Army veteran says his prosthetic legs were repossessed after VA refused to pay for them

FOX News

Fox News Flash top headlines for Jan. 10 are here. Check out what's clicking on A Mississippi Army veteran who served in both Vietnam and Iraq says his prosthetic legs were repossessed and returned in an unusable state -- because the Department of Veterans Affairs (VA) refused to pay for them. Jerry Holliman, 69, told the Clarion-Ledger newspaper that prosthetics vender Hanger repossessed his artificial limbs two days before Christmas. Although he was encouraged to use Medicare to find replacement prosthetic legs, Holliman said he wanted the VA to pay for them.

Exoskeleton debuted by Delta and Sarcos Robotics makes lifting an airplane tire feel like 20 POUNDS

Daily Mail - Science & tech

Delta may be known for its airplanes, but a new and surprisingly dexterous exoskeleton may be their next product to take off. The suit, called the Guardian XO, is a relatively small full-body exoskeleton that the company envisions will be used for heavy duty construction and commercial applications that requires brute strength. In a demonstration of the all-electric suit at CES in Las Vegas - the first ever public demo of the device - Delta and its partner Sarcos Robotics showed off the exoskeleton's capabilities. The demonstrator - a moderately sized young man by the name of Ben - strapped himself into the suit in just a couple minutes and started the first trial. 'It's a pretty comfortable machine, I can move around as if I wasn't wearing this,' said Ben who told the audience that he had only been training with the suit for about four months.

Assistive Technology to Help Children with Attention Deficit/Hyperactivity Disorder (ADHD) Succeed Academically - The Edvocate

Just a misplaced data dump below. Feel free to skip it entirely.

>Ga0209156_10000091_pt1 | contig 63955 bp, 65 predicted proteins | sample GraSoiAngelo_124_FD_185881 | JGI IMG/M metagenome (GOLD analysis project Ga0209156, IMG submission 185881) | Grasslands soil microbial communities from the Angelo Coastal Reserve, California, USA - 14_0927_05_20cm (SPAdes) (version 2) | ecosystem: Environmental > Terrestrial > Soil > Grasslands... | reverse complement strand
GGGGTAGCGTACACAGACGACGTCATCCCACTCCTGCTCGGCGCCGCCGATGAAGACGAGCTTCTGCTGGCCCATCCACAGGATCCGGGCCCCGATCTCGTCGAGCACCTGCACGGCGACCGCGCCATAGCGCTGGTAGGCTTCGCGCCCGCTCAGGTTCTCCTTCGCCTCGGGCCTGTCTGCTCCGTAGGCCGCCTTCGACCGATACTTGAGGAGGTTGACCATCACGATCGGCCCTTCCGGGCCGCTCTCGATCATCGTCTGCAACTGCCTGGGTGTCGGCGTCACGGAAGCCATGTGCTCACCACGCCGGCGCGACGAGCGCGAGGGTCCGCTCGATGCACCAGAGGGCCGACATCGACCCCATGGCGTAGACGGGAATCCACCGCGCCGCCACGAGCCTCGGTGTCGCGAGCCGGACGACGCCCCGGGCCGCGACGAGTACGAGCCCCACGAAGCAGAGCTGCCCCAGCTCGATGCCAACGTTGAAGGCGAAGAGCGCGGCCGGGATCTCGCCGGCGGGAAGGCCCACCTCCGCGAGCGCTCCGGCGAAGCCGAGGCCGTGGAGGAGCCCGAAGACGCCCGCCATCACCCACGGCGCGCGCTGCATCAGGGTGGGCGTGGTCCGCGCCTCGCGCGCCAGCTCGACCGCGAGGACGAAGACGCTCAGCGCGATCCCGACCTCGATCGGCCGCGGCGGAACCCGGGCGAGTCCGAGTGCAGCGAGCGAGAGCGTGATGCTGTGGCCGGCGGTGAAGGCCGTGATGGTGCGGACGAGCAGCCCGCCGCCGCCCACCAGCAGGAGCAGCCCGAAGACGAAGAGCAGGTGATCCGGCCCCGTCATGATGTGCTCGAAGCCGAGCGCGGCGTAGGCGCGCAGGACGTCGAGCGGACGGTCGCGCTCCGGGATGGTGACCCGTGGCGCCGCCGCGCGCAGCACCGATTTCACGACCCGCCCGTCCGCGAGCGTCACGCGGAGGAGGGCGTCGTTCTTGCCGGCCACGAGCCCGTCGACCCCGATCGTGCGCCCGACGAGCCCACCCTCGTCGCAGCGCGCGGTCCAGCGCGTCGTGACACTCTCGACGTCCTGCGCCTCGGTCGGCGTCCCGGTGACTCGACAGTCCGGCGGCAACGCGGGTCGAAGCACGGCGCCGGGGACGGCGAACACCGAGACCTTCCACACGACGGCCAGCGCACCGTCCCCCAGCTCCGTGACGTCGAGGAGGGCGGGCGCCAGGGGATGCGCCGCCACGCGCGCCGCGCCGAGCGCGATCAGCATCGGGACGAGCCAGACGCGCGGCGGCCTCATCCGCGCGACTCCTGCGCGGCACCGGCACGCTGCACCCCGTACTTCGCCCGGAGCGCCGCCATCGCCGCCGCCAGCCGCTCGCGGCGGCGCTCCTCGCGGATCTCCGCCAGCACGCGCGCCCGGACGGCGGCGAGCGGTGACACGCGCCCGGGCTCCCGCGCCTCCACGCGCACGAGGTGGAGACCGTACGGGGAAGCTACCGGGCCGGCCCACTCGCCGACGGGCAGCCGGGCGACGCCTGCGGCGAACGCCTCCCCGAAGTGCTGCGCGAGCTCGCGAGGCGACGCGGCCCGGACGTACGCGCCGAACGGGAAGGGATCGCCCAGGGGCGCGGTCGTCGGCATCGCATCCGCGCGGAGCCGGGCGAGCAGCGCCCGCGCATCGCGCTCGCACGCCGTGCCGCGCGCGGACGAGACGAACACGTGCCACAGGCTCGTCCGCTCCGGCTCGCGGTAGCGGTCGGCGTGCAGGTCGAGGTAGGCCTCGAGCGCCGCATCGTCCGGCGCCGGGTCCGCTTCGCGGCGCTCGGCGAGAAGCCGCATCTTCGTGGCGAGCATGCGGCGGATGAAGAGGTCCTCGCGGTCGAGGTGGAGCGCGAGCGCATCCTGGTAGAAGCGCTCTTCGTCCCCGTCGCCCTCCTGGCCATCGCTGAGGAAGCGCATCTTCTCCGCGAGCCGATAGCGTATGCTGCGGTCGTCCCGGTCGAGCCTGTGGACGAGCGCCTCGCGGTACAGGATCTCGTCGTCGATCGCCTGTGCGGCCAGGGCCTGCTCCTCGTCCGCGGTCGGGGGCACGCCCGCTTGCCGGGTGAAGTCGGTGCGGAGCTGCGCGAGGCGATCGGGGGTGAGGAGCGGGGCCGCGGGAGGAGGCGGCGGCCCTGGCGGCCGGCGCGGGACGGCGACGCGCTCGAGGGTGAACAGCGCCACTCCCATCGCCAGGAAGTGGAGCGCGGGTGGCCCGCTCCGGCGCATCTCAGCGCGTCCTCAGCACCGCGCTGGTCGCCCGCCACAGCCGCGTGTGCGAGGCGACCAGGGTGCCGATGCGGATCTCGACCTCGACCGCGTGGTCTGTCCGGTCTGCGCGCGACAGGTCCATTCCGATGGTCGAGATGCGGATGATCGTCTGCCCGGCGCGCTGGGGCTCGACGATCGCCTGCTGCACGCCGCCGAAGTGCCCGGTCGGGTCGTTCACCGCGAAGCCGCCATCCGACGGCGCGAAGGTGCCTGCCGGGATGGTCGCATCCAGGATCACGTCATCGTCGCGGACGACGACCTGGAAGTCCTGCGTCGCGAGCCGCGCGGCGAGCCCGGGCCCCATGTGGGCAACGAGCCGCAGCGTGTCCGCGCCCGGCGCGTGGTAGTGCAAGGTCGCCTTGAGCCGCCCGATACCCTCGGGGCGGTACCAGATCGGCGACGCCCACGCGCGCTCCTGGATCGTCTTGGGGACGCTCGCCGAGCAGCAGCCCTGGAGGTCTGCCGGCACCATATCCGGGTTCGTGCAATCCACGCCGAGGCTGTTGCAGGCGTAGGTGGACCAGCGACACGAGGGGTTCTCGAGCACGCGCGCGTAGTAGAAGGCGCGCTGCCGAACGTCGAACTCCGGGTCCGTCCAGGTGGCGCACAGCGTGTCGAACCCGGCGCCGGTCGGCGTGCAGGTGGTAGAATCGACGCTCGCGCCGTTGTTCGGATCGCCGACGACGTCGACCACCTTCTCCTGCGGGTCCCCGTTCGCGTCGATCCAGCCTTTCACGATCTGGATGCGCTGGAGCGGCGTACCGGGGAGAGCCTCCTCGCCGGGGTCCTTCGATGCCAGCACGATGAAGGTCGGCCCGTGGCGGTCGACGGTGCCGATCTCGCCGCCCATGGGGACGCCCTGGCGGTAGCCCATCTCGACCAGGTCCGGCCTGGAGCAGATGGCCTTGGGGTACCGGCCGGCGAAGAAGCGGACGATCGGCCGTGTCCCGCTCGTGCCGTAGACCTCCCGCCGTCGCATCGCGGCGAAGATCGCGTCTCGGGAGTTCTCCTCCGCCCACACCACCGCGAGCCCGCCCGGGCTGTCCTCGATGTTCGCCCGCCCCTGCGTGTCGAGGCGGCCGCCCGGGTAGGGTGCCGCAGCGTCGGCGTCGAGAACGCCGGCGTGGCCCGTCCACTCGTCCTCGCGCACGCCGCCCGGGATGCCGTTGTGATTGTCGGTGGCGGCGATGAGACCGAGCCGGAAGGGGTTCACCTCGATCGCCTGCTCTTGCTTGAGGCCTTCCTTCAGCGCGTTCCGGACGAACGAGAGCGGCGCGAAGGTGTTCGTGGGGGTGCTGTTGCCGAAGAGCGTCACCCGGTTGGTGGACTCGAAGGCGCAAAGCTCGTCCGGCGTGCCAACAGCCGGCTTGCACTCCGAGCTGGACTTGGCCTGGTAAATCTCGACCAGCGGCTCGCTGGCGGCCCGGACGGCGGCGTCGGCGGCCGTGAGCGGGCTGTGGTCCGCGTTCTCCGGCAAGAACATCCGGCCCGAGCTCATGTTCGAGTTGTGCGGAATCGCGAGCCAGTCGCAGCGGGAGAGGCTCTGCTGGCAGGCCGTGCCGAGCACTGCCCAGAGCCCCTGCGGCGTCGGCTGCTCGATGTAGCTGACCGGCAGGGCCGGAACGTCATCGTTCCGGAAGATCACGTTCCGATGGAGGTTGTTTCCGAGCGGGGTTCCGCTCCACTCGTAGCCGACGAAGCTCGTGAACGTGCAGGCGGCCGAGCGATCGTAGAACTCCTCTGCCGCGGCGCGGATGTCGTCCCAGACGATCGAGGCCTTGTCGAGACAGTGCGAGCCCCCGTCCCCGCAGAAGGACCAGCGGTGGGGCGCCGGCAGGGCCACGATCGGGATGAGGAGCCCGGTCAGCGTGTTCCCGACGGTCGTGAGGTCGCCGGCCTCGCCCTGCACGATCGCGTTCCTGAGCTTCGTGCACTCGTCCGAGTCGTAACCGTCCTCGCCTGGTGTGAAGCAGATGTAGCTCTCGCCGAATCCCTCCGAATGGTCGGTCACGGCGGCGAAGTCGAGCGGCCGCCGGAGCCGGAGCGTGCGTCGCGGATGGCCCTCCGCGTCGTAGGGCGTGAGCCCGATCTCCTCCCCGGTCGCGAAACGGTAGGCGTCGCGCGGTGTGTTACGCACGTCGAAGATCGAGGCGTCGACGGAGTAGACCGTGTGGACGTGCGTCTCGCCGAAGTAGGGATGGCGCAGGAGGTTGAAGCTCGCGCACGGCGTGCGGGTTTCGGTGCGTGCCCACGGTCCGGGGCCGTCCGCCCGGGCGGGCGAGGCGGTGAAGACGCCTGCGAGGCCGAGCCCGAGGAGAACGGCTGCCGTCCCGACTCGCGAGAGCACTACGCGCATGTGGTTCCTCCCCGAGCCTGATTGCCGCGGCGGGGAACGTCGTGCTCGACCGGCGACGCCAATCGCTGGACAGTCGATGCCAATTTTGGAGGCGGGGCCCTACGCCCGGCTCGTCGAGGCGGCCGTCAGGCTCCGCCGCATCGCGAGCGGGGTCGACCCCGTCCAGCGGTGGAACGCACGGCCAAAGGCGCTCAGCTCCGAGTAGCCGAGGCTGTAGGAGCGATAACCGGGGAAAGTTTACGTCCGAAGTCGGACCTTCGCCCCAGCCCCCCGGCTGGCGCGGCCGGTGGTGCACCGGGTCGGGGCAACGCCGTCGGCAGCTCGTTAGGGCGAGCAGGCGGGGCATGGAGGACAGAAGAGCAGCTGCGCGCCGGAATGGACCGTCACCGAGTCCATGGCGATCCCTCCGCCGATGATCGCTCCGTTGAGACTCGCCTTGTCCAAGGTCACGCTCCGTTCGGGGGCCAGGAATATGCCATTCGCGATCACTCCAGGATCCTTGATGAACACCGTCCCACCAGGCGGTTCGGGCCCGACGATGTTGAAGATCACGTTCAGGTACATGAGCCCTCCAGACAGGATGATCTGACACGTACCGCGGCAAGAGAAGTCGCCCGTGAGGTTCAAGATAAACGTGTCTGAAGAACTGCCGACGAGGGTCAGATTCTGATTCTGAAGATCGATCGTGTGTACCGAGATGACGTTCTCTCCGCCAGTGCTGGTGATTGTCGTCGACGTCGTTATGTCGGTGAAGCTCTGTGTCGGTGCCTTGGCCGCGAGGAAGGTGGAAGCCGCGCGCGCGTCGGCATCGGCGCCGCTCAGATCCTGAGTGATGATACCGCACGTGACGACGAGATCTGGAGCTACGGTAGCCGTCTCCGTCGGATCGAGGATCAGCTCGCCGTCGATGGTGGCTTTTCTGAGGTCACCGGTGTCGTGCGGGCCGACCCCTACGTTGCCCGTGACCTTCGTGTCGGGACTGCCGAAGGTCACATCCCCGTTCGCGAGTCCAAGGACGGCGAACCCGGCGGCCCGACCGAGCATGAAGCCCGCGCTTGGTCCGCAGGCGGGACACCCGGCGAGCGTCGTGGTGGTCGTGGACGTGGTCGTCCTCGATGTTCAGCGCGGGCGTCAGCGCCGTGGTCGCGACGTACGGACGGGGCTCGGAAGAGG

Helping children with attention deficit hyperactivity disorder (ADHD) to focus in the classroom can be a major challenge. Educators might find themselves constantly prompting and redirecting students to perform routine tasks. It can be frustrating for the student and their classmates when their need to move around the classroom disrupts the learning experience. Gains in assistive technology could help to promote better learning for students who struggle with ADHD. Teachers who are growing weary of the constant motion and redirection required for students with ADHD might want to investigate some of these breakthroughs.

Elderly people in Japan 'are wearing mechanical exoskeletons to wok into 70s'

Daily Mail - Science & tech

Japan's ageing generation is turning to robotic exoskeletons to help them work well into old age, reports claim. The Asian nation has one of the oldest populations in the world, with 28 per cent of natives over the age of 65. As the government considers raising retirement age to 70 in order to cope, more would-be pensioners are strapping on £1,000 exoskeletons to boost strength and stamina to extend their working life. Like most other industrial-focused exosuits it is worn like a backpack but it weighs less than ten pounds and can help lift up to 55lbs (25kg). Exoskeletons are being trialled in warehouses and other labour-intensive jobs to prevent injuries to staff, but have also shown promise in aiding the disabled and elderly.

People in Japan are wearing exoskeletons to keep working as they age

New Scientist

Older people in Japan are strapping on exoskeletons to help meet the physical demands of their jobs and remain in the workforce for longer. Japan's population is rapidly ageing, with a record 28 per cent of people aged 65 or older. This has led to a shortage of workers, particularly in manual labour industries like construction, manufacturing and farming.